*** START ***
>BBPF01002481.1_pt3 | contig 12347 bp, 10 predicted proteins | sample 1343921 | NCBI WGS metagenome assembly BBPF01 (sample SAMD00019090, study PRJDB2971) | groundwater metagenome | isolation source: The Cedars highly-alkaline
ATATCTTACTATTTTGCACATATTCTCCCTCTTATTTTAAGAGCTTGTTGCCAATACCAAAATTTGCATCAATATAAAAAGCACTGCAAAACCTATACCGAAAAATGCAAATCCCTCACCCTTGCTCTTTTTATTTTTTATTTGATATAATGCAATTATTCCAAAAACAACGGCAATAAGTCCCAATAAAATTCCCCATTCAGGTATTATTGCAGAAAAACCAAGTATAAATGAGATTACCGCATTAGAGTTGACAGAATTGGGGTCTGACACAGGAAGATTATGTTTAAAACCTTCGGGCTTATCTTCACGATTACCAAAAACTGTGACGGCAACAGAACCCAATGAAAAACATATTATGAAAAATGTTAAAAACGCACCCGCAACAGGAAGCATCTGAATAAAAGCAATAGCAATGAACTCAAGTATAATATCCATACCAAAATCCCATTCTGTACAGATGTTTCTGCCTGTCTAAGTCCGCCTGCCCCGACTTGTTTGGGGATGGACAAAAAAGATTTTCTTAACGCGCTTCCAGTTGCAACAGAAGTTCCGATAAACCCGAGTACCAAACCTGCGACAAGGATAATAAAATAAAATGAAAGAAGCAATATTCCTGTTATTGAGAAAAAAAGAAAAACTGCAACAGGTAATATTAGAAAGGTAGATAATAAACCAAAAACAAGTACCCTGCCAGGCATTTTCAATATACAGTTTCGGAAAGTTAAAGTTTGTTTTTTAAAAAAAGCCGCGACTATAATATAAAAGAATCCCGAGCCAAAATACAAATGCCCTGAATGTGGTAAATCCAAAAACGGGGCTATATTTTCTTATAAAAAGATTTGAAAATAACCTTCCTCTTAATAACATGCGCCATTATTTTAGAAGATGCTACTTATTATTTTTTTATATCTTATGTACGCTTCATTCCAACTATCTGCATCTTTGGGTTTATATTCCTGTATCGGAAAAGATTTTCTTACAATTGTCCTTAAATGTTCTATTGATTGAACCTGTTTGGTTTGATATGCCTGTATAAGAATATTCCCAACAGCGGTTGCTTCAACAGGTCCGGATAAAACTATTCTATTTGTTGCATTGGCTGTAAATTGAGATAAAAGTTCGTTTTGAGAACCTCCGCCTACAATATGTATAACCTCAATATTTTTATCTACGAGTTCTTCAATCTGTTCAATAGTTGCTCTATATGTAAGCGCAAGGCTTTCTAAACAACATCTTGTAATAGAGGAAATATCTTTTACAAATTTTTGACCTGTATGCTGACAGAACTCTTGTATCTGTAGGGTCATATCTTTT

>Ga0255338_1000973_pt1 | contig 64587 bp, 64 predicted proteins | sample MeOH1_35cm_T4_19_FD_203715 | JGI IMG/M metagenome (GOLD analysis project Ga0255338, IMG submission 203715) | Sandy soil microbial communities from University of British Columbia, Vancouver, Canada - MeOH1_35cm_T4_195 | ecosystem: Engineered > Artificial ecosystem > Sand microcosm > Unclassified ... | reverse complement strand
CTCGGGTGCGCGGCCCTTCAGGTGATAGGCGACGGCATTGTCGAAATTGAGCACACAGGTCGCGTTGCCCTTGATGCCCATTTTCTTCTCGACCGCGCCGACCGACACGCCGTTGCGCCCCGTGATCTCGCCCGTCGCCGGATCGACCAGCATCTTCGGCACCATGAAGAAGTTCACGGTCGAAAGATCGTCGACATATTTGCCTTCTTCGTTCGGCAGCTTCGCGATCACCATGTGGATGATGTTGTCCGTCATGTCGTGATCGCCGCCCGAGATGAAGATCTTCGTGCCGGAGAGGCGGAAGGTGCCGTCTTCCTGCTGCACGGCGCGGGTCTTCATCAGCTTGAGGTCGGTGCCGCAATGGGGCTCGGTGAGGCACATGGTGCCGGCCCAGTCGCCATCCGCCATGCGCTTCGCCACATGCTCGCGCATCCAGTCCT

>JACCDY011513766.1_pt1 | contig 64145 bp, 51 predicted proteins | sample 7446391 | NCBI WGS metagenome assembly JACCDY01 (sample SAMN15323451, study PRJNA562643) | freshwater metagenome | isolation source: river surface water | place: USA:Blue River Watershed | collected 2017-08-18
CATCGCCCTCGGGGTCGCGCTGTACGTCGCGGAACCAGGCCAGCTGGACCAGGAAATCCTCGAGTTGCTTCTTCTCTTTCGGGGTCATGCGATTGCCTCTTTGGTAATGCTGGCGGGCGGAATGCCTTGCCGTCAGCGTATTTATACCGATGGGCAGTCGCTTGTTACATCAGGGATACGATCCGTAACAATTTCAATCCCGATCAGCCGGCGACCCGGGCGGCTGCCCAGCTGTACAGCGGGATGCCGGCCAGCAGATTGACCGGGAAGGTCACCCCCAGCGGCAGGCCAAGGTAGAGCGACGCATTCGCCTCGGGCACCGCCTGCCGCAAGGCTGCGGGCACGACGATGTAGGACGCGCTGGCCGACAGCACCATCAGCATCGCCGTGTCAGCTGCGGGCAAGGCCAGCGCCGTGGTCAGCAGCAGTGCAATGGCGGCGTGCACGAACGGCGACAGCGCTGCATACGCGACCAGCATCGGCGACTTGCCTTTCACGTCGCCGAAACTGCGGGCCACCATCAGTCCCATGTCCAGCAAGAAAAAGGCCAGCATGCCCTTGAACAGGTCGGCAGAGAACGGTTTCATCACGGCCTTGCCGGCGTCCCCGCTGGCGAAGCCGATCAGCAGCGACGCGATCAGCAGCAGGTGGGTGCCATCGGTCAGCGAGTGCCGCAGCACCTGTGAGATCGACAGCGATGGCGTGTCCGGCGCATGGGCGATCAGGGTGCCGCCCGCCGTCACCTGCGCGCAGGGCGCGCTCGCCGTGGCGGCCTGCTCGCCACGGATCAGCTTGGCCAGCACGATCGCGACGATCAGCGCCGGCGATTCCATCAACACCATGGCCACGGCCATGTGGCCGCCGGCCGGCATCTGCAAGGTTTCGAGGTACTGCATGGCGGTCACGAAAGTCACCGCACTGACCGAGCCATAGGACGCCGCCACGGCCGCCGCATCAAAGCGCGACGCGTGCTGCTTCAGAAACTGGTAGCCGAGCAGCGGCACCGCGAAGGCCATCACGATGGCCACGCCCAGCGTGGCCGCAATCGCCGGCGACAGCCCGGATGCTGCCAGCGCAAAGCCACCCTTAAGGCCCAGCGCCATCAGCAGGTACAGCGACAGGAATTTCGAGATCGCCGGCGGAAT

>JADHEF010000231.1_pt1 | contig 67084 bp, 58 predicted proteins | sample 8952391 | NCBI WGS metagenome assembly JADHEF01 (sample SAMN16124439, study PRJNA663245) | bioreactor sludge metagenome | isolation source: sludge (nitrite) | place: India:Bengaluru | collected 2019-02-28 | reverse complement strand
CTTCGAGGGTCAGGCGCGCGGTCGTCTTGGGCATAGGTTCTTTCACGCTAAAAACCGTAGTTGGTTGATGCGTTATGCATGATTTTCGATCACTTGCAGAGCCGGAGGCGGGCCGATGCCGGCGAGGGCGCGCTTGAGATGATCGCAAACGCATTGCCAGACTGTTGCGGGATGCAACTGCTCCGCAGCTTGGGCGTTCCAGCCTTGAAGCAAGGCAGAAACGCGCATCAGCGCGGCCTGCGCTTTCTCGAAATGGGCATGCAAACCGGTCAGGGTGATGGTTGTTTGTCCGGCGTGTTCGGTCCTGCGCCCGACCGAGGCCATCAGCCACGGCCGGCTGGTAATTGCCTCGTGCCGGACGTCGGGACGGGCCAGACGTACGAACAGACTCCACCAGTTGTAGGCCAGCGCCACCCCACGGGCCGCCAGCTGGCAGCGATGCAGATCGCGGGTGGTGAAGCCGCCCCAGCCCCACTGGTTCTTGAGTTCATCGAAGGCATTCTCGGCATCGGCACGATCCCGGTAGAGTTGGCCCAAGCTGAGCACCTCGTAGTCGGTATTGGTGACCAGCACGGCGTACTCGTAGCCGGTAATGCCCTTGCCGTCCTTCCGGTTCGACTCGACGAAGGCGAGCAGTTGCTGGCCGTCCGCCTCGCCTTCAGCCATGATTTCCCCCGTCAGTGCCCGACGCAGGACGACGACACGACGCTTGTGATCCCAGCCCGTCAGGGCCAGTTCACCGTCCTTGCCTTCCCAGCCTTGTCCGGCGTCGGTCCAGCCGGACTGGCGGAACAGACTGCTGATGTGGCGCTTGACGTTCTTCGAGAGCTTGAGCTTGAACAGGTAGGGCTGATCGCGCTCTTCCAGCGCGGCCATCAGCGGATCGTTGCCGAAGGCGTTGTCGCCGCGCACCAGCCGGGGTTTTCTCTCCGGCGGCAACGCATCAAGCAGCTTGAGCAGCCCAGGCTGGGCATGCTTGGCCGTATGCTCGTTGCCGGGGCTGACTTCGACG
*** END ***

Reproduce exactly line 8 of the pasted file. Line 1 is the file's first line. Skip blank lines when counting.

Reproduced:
CTTCGAGGGTCAGGCGCGCGGTCGTCTTGGGCATAGGTTCTTTCACGCTAAAAACCGTAGTTGGTTGATGCGTTATGCATGATTTTCGATCACTTGCAGAGCCGGAGGCGGGCCGATGCCGGCGAGGGCGCGCTTGAGATGATCGCAAACGCATTGCCAGACTGTTGCGGGATGCAACTGCTCCGCAGCTTGGGCGTTCCAGCCTTGAAGCAAGGCAGAAACGCGCATCAGCGCGGCCTGCGCTTTCTCGAAATGGGCATGCAAACCGGTCAGGGTGATGGTTGTTTGTCCGGCGTGTTCGGTCCTGCGCCCGACCGAGGCCATCAGCCACGGCCGGCTGGTAATTGCCTCGTGCCGGACGTCGGGACGGGCCAGACGTACGAACAGACTCCACCAGTTGTAGGCCAGCGCCACCCCACGGGCCGCCAGCTGGCAGCGATGCAGATCGCGGGTGGTGAAGCCGCCCCAGCCCCACTGGTTCTTGAGTTCATCGAAGGCATTCTCGGCATCGGCACGATCCCGGTAGAGTTGGCCCAAGCTGAGCACCTCGTAGTCGGTATTGGTGACCAGCACGGCGTACTCGTAGCCGGTAATGCCCTTGCCGTCCTTCCGGTTCGACTCGACGAAGGCGAGCAGTTGCTGGCCGTCCGCCTCGCCTTCAGCCATGATTTCCCCCGTCAGTGCCCGACGCAGGACGACGACACGACGCTTGTGATCCCAGCCCGTCAGGGCCAGTTCACCGTCCTTGCCTTCCCAGCCTTGTCCGGCGTCGGTCCAGCCGGACTGGCGGAACAGACTGCTGATGTGGCGCTTGACGTTCTTCGAGAGCTTGAGCTTGAACAGGTAGGGCTGATCGCGCTCTTCCAGCGCGGCCATCAGCGGATCGTTGCCGAAGGCGTTGTCGCCGCGCACCAGCCGGGGTTTTCTCTCCGGCGGCAACGCATCAAGCAGCTTGAGCAGCCCAGGCTGGGCATGCTTGGCCGTATGCTCGTTGCCGGGGCTGACTTCGACG